Debunking Microsoft Part 2: Licensing & Product Terms

This is part two of an ongoing series we call Debunking Microsoft where we address the ongoing disinformation, half-truths, and mysticism surrounding its own products as it relates to Customer licensing, usage, contracts, terms, pricing, and much more.  

In part one, we addressed what we frequently hear from clients which is that Microsoft has told them around using their own licenses in a cloud other than their own.  Words to the effect of... “You can’t use your existing Microsoft licenses on non-Microsoft clouds such as Amazon or Google.”

In part two, we deep dive into the licensing and product use terms that many Microsoft customers get wrapped around the axle on, and find themselves paralyzed in trying to find options. We help take the mysticism out of these to help you better understand what they really mean.


It’s not lying. It’s careful and specific phrasing, surrounded by massive quantities of obfuscation and jargon, bolstered by a Global Sales Force who are highly trained to give the wrong answer with complete confidence, with absolute immunity from the predictable consequences of their dissembling.

With the above context in mind, let’s get into the details of how Microsoft has organized their licensing and product use terms.

First, the contract hierarchy for product use terms goes like this:

  • Universal terms, for all their software
  • Universal terms, for their online software
  • Legal, security, privacy and compliance terms (but not SLAs)
  • Product-specific terms for all software
  • Product-specific terms for online software
  • Supplemental terms including Software Assurance, promotions, services, hardware etc.

A given Microsoft licensing question might be addressed in any, some, or all of the above. They really have done a great job of scattering important terms all over many separate documents and forcing the user to poke around numerous, confusing websites to get a definitive answer to simple licensing questions.

And to make matters worse, Microsoft also has published many “licensing briefs” and other non-binding marketing documents and web pages, many of which also use disingenuous phrasing to leave the reader with an understanding that is not substantially correct.

So, What Do the Terms Say?

Here’s what the actual Terms say, using the hierarchical sequence we reviewed above.

We’re only going to focus on Windows Server and the deployment rules around clustering / virtualization because that’s the most commonly abused topic area. We also note that SQL Server and System Center have similar rules as well.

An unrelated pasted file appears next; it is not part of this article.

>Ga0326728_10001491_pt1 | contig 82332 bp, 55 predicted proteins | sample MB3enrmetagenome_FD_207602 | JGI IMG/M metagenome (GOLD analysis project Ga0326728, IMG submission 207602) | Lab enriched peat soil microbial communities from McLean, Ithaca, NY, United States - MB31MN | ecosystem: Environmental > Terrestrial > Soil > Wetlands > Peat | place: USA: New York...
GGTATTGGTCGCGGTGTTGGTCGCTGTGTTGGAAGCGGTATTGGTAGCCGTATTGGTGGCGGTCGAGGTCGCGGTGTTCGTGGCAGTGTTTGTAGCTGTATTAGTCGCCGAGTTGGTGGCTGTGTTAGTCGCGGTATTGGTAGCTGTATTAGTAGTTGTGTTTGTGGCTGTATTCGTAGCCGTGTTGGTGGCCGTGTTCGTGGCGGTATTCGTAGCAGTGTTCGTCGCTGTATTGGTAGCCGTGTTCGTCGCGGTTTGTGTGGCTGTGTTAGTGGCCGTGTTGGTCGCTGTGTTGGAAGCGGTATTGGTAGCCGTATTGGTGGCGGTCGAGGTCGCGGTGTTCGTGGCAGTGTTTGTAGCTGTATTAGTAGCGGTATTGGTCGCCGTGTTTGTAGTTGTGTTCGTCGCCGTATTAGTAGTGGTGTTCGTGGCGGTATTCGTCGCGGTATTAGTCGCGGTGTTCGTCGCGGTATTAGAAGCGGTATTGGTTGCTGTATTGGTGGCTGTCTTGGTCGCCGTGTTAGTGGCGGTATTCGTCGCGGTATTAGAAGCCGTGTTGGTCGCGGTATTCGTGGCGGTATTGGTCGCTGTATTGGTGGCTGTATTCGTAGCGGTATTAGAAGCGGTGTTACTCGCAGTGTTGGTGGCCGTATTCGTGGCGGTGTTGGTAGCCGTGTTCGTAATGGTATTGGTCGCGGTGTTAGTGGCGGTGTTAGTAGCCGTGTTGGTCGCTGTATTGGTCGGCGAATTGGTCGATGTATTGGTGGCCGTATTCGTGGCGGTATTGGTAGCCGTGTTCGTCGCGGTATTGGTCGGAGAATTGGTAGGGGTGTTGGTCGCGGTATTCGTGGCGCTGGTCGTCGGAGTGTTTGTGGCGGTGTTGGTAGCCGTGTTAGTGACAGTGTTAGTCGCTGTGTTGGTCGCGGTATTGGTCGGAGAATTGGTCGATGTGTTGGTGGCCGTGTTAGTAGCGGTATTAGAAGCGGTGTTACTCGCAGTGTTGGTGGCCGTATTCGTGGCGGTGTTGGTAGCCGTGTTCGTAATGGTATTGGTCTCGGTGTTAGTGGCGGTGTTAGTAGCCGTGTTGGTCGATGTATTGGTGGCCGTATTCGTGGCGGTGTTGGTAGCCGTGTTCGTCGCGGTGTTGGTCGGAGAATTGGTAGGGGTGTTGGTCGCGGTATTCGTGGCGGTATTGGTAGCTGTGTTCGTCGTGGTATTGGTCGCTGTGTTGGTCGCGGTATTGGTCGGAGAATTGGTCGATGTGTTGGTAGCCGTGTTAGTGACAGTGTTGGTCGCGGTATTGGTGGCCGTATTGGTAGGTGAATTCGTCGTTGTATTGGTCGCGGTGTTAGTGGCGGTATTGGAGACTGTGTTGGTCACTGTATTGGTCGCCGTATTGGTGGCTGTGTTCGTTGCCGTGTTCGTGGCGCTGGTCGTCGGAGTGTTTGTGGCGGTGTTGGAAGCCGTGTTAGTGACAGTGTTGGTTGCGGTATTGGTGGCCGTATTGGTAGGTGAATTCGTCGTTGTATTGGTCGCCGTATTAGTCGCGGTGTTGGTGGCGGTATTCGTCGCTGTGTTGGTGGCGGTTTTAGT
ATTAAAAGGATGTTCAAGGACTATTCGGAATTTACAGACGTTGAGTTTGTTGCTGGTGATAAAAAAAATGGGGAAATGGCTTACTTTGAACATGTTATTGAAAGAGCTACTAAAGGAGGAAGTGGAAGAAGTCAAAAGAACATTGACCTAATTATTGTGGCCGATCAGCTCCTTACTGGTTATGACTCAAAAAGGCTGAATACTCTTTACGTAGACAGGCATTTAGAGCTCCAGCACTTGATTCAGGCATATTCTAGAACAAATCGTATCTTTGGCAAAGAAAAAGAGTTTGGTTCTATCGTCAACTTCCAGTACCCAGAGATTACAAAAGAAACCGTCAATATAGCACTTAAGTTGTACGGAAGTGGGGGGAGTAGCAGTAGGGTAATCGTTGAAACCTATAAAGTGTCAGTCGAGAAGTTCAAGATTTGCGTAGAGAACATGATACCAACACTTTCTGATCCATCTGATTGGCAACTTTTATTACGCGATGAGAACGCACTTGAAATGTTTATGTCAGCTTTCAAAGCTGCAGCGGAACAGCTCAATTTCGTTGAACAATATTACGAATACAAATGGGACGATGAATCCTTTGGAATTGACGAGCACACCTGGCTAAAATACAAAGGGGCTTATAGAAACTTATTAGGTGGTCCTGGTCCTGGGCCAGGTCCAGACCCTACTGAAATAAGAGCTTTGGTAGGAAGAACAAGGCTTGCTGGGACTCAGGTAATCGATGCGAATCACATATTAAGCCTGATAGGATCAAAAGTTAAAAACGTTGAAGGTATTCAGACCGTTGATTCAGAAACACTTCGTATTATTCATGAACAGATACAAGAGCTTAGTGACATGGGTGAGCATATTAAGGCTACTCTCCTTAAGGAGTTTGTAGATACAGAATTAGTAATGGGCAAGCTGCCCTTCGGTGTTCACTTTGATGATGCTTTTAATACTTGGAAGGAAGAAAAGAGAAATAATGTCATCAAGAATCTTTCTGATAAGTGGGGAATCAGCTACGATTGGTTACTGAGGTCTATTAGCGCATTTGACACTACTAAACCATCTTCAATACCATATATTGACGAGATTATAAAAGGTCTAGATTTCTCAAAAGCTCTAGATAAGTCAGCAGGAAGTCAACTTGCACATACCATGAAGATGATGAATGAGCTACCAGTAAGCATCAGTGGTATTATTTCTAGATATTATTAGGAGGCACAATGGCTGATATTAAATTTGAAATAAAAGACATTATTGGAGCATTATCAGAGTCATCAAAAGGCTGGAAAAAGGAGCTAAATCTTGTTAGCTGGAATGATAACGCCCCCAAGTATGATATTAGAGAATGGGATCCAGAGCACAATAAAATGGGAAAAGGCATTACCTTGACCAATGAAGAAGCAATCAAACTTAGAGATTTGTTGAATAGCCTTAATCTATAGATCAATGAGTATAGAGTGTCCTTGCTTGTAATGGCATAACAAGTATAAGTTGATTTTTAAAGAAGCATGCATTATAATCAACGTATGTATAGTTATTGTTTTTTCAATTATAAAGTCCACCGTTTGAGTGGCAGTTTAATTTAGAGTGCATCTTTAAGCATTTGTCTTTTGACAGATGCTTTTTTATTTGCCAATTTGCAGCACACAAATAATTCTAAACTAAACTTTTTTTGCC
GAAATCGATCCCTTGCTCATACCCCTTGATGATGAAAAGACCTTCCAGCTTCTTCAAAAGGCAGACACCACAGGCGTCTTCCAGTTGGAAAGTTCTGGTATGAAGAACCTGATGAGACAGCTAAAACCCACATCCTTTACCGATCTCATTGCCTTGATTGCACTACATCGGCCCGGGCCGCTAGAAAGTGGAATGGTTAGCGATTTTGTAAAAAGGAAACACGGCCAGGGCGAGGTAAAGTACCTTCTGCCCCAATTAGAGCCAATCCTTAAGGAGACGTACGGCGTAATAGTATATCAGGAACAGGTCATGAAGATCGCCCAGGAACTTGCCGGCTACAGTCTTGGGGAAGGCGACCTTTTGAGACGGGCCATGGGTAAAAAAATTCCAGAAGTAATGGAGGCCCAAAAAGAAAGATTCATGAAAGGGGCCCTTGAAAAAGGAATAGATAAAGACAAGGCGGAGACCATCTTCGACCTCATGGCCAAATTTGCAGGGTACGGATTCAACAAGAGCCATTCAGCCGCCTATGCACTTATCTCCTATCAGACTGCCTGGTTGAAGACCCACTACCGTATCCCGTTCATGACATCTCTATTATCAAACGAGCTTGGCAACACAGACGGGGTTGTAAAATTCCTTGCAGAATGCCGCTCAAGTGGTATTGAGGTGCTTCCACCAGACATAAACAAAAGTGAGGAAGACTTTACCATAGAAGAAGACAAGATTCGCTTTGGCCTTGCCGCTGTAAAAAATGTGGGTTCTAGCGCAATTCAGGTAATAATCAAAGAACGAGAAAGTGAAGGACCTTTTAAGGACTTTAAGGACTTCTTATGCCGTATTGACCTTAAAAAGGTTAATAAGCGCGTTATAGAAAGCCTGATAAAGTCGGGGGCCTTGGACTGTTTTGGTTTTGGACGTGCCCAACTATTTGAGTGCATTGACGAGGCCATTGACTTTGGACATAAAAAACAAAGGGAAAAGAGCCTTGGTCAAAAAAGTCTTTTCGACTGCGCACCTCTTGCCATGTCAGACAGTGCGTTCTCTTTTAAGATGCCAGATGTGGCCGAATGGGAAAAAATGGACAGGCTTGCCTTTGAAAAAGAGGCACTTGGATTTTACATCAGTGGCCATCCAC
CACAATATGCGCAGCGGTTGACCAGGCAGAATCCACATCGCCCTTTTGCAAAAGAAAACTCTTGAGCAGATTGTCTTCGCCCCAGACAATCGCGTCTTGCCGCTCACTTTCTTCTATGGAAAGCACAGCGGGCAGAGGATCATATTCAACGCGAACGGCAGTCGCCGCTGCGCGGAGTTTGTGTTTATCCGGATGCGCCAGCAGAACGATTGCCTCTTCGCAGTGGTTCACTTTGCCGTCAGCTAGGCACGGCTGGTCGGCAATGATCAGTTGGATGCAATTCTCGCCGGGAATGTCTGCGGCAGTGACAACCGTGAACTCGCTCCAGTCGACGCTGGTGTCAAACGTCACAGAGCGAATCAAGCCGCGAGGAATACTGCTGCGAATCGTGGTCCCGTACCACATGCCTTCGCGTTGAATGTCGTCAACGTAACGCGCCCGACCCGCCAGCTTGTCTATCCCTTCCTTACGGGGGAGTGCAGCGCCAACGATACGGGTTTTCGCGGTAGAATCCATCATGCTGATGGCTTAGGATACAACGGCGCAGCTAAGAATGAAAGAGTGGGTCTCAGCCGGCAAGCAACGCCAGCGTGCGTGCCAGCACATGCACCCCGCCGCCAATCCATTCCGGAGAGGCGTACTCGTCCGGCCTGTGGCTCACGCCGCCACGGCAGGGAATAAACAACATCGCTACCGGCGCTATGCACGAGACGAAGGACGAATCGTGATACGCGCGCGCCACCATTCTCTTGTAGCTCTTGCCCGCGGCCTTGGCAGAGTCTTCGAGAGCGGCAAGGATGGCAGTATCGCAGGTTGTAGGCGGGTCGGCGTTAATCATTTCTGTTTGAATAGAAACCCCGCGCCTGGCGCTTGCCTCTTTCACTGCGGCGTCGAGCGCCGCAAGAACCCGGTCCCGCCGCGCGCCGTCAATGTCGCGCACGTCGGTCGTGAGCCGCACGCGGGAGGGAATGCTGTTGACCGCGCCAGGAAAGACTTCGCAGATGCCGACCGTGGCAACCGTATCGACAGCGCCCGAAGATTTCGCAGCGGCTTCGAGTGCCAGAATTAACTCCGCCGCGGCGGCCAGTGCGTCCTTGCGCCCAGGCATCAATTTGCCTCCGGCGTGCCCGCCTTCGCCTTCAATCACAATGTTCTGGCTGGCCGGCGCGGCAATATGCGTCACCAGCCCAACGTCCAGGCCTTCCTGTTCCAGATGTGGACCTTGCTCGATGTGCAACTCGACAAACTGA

We begin at Microsoft’s “Product Terms” web page

Select “Enterprise / Enterprise Subscription” as our contract type, and “present day” terms.


microsoft licensing product page


On the left side nav-bar, choose “Universal License Terms” and “For All Software” (note the header on this page “For all Software”):


- Scroll down and look for “Outsourcing”

- Screencap of the relevant section:

Outsourcing software management

You’ll note these terms:

  • “...fully dedicated to Customer’s use” - this means no shared servers with other customers.
  • “Authorized Outsourcers” – a defined term in the contracts:

“Authorized Outsourcer means any third party service provider that is not a Listed Provider and is not using Listed Provider as a Data Center Provider as part of the outsourcing service.”   This is obviously a very large list.

  • Ok then, what is a “Listed Provider”?  

“Listed Providers include entities identified by Microsoft at”


Turns out, it’s a short list, here you go:

listed providers

”But Scott, how can Microsoft be on the list? That means that Microsoft is a “Listed Provider” the same as Amazon and Google?”

Yes, that’s what it means. There is no difference in the license terms that apply to Azure vs AWS vs Google or Alibaba. They are the exact same terms.


Moving on to specific terms for Windows Server.

You can use the sidebar to navigate, or just click this link:

The interesting part for our virtualization discussion is here:

server licenses per core

Item 3 is the interesting one. It means that yes, you can set up a virtualized cluster within a “Server Farm” on anybody’s hardware.

Again, these terms apply to all situations, regardless of where hosted. So per item 3, you clearly have the ability to virtualize your OSE’s across a “Server Farm”.

“Server Farm means a single data center or two data centers each physically located either in time zones not more than four hours apart, or within the EU or EFTA. A data center can be moved from one Server Farm to another, but not on a short-term basis. (EU is European Union; EFTA is European Free Trade Association).”

So, what’s really going on here?

  1. FUD, aka disingenuous behavior, using language in a manner designed to give the listener the wrong idea, while stopping short of actually stating an untruth. 
  2. Microsoft is on shaky legal ground if they start writing different license terms for their competitors, so instead they stir up a huge cloud of confusion around the topic and insinuate that only Microsoft can offer the solution that customers really need.
  3. The one actual thing that Microsoft can do, is control the sku’s and pricing of Azure services. So, they price the Azure subscriptions for Windows Server at a lower price than Amazon is able to sell the equivalent sku.

Stay tuned for part 3 in the Debunking Microsoft series where we debunk a whole glossary of Microsoft terms straight from their own web pages and guides.

If you have questions on the above or any Microsoft related issue, please contact us to get in touch with a Subject Matter Expert to review your situation.

About NET(net)  

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